U.S. voting: I'm not entirely sure what to make of this, since I think they included all respondents in this count; That is, it wasn't limited to those claiming US residence or citizenship (they don't ask about citizenship, anyway). So 62.8% (of who?) say they voted in a US election in the last four years. 7.8% said they did not vote - are we to assume this means fully eligible but didn't vote? 29.5% said they were not eligible. Is that not eligible because they aren't American citizens, or not eligible due to age/felony status/not registered? 62.8% voting is way out of line with average U.S. voting, so it would be nice to know if it's because Burners highly value the democratic process or because of the way this census worked.
U.S. political parties. 5.4% Republican vs 51.7% Democratic; not like that wouldn't be obvious to a blind man. I would have expected a bit higher percentage for the Greens (1.8%) but OTOH, Burning Man isn't an environmentalist's dream and being a successful Burner means meeting the challenges of reality head on. Not saying that the Greens don't -- well, on second thought, I guess I am saying that.
If you continue down the report you can find other interesting statistics, like these:
- Page 27, the use of generators has almost caught up with the declining use of batteries (about 50%), while solar holds steady at about 40%. There are actually 0.8% who claim to use NO power source - so, not even a flashlight (or maybe they use only hand-cranked flashlights). Hard to believe.
- Page 28, just a bit under 30% say they lived in an RV/camper-trailer on the playa.
- Page 29, the population residing in placed ("theme") camps has risen from 54.3% in 2013 to 67.4% in 2017. 2012 was the year of the ticket lottery debacle, when the organization learned that, no, not everybody is equal; that those who build theme camps are the people who make Black Rock City. Beginning in 2013 the ticket system was rejiggered to give a preference to theme camps...and others who contribute solidly to BRC.
- Page 31, reasons for attending Burning Man. This was multiple choice and "to consume intoxicants" came in at 4.8% in 2017. Nowhere to be found is "to abandon myself to orgiastic sex" or anything even close to that. But 43.1% said "to play and experience freedom" which could cover a lot of territory.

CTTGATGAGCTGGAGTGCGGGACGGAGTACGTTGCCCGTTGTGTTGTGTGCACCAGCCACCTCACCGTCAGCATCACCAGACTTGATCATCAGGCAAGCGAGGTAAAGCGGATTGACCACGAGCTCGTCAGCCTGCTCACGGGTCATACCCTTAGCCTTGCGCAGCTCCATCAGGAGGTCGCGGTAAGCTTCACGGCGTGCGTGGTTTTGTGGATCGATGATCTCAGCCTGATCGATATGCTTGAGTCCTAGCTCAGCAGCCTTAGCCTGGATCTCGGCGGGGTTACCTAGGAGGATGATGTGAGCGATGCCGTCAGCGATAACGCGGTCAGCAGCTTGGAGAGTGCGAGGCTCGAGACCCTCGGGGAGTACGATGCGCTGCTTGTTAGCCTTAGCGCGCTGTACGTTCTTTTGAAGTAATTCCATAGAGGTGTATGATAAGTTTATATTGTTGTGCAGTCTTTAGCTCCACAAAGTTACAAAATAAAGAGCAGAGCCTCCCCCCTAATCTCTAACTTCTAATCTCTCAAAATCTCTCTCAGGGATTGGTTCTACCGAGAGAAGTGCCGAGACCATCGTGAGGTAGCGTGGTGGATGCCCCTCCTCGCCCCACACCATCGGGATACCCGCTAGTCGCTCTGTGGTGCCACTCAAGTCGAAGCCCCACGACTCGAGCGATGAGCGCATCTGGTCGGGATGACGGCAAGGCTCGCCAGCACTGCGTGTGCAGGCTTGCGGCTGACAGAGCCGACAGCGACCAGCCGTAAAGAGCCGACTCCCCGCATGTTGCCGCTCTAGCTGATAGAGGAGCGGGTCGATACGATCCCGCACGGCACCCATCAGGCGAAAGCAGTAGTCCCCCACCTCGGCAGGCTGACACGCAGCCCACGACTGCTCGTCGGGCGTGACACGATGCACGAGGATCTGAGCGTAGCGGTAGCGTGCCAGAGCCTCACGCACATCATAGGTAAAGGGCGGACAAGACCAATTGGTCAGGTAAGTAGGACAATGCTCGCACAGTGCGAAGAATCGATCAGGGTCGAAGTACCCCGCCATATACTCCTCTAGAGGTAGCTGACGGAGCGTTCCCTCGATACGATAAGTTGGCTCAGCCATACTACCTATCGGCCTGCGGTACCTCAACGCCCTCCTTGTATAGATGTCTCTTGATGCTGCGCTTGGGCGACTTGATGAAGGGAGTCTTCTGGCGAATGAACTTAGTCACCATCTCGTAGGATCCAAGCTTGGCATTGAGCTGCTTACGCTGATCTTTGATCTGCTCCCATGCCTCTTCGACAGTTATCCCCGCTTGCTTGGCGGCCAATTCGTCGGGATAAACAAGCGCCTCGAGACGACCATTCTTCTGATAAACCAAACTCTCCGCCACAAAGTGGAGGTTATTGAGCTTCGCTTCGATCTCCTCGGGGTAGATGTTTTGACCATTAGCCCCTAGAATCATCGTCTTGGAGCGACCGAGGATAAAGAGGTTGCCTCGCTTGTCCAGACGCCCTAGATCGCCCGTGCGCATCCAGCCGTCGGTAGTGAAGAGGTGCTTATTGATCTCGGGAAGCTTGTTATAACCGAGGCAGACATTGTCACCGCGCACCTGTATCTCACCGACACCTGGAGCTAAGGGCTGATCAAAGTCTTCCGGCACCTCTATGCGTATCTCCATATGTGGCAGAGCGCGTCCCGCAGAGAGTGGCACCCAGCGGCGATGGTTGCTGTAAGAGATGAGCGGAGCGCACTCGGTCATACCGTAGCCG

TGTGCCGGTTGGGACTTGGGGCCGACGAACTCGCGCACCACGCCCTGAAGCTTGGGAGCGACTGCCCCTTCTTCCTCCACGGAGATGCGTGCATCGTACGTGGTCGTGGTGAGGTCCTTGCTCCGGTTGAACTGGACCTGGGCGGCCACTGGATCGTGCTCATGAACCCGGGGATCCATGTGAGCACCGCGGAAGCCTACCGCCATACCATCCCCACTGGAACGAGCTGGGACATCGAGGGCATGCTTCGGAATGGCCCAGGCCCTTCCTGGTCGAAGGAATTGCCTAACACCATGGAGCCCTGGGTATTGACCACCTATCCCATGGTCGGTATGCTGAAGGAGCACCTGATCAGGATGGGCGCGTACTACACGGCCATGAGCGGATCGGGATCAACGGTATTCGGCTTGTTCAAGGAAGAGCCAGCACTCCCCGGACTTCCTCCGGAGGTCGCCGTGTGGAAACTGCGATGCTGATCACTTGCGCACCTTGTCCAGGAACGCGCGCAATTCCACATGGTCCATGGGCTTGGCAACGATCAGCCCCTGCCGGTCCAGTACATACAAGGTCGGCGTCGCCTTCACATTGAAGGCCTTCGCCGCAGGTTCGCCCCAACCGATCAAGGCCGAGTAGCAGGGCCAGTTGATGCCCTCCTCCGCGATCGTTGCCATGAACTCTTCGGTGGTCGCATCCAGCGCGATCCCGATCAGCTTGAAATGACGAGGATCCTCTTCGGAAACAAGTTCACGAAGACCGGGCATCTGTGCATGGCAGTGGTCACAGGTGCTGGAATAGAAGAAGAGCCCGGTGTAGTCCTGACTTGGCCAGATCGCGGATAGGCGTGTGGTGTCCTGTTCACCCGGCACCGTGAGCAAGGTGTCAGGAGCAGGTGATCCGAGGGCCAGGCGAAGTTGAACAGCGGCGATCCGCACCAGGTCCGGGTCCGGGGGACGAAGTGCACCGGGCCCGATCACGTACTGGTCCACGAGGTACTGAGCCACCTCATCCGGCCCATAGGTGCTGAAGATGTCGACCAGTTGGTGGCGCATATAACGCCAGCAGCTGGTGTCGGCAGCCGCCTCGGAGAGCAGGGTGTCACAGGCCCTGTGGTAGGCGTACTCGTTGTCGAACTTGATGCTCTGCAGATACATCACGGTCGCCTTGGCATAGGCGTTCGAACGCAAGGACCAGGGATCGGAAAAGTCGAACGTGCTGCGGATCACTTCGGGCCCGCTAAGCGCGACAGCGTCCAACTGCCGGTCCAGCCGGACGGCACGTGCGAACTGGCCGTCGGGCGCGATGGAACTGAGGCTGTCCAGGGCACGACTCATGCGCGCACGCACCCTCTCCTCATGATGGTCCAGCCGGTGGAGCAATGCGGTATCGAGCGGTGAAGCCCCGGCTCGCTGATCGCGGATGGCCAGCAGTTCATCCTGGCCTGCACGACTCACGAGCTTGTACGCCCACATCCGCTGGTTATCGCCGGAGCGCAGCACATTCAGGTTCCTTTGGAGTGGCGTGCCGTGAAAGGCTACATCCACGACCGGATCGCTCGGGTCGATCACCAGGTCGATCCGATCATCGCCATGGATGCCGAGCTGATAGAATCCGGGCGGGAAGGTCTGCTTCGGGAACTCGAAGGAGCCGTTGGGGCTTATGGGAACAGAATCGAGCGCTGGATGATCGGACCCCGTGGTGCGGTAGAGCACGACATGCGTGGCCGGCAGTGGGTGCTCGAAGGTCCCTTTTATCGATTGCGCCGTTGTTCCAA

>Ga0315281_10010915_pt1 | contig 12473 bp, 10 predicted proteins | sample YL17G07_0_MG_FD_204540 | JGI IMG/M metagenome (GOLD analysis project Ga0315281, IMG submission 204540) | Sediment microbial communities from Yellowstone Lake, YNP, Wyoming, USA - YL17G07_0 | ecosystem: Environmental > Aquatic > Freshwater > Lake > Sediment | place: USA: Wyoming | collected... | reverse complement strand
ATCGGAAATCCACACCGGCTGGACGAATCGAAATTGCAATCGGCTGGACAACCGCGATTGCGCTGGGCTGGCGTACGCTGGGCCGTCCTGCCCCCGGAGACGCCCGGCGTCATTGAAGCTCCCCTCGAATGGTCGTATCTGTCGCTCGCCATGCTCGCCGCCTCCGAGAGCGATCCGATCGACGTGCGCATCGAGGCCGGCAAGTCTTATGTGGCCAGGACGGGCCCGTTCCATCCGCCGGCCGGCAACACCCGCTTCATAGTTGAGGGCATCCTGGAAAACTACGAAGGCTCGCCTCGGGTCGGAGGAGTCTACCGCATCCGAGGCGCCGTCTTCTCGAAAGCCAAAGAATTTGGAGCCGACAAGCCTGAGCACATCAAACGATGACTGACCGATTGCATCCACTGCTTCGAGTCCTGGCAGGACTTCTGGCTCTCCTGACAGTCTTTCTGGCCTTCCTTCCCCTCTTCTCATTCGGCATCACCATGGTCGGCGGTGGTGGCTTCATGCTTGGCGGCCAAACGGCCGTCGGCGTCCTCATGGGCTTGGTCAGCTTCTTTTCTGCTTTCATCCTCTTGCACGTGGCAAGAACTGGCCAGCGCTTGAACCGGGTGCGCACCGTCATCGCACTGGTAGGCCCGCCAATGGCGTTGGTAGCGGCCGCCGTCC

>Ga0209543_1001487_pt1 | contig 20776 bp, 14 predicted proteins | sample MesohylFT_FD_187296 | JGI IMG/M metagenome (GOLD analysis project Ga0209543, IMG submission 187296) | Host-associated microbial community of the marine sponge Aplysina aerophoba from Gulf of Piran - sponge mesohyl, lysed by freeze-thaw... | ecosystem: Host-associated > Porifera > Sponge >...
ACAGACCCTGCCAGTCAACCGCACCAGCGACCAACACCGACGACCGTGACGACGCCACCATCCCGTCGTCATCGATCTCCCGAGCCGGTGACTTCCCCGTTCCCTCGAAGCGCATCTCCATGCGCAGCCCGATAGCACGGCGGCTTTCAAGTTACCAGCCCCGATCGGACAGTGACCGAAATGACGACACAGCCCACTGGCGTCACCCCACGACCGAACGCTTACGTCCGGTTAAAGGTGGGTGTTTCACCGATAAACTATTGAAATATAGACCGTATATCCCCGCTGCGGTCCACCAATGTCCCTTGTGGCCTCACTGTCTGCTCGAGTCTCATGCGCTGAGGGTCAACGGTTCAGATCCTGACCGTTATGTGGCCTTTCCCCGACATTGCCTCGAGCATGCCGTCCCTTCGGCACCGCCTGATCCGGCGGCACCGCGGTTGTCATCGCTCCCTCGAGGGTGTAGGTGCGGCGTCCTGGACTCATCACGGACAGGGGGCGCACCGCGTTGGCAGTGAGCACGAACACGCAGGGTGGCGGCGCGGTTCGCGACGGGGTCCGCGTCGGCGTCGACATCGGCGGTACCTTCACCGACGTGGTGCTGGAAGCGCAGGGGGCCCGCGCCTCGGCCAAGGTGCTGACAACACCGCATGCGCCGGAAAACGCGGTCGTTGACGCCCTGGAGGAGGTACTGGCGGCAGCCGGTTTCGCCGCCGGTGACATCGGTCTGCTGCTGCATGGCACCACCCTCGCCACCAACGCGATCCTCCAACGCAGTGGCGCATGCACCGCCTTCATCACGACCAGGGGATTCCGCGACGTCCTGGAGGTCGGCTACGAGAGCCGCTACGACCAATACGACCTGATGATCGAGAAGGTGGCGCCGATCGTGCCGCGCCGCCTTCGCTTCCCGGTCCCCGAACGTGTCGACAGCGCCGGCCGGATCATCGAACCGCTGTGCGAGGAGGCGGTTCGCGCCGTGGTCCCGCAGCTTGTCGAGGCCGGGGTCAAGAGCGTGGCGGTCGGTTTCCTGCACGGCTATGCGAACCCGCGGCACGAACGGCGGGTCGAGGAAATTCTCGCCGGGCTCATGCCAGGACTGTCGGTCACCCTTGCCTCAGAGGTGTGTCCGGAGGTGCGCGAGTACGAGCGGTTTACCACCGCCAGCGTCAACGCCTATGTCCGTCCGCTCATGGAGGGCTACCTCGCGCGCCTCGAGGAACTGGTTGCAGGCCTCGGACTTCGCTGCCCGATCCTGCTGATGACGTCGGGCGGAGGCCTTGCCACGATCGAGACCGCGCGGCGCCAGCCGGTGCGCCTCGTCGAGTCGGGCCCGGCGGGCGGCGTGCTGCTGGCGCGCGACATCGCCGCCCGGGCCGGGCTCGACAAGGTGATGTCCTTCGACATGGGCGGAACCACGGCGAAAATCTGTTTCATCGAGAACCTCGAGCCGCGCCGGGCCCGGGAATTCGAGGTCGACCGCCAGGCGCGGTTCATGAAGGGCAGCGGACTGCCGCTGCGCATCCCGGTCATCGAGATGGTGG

- Page 32, important question introduced in 2015: "Did you feel safe in Black Rocky City this year?" 96.5% said very or mostly safe. 0.7% said mostly or very unsafe. It might have been informative to break that question down by male/female, but they didn't.
- Page 33, the second question boils down to "Did you make any new friends at summer camp, honey?" And the campers answer yes at a rate of 78.2%. "Good for you, honey!"
- Page 34, "After going to BRC, were you inspired to learn or practice any of the following skills?" The one answer to this that I really like shows how many are impressed by the DPW: 15.6% said yes to "construction/heavy machinery." If you liked to read about Mike Mulligan and His Steam Shovel when you were a little kid, you might love Burning Man.
- Page 40, which of the Ten Principles is the most difficult to practice back in the real world? 40.5% said "decommodification."
In order to preserve the spirit of gifting, our community seeks to create social environments that are unmediated by commercial sponsorships, transactions, or advertising. We stand ready to protect our culture from such exploitation. We resist the substitution of consumption for participatory experience.
- Page 43, total spending in Nevada (not counting ticket price) averages $667/Burner or a total of $46,351,831. Yeah, so thanks Nevada, for adding a tax just for Burning Man on top of that because obviously we were such a drag on your economy spending all that money and then going out to an empty place in the desert and building everything at our own expense and then taking it all away at our own expense. Yeah, we musta nearly busted Las Vegas, we were such a leech on the state budget. The smell of money could turn any state into California.
- Page 44, total spending on Burning Man, excluding ticket (and vehicle pass, I assume). This is for those who think Burning Man is "too expensive." 2.2% said they did it for under $250. 7.8% kept it under $500. 24.3% kept it under $1,000! I'm sure I've never exceeded a thousand in any one year, and several of my years were under $500, and I'm not miserable doing it. OTOH, there were those 7.8% who just couldn't keep it under $5000, but maybe a lot of that was for gifts.
- Page 45 ticket prices. This does not tell you much, because they ask only about "face value" not dollar amount. The face value is whatever is printed on the ticket and that can be $425 (regular price) or "half price" which is $190, or one of the high priced tickets for those who want to donate more: $990 and $1,200. So 86.6% paid face value. This tells you nothing about how much they paid. It's more of a question of who got ripped off (paid more than face value, 1.9%) or got a great deal (by paying less, 0.9%).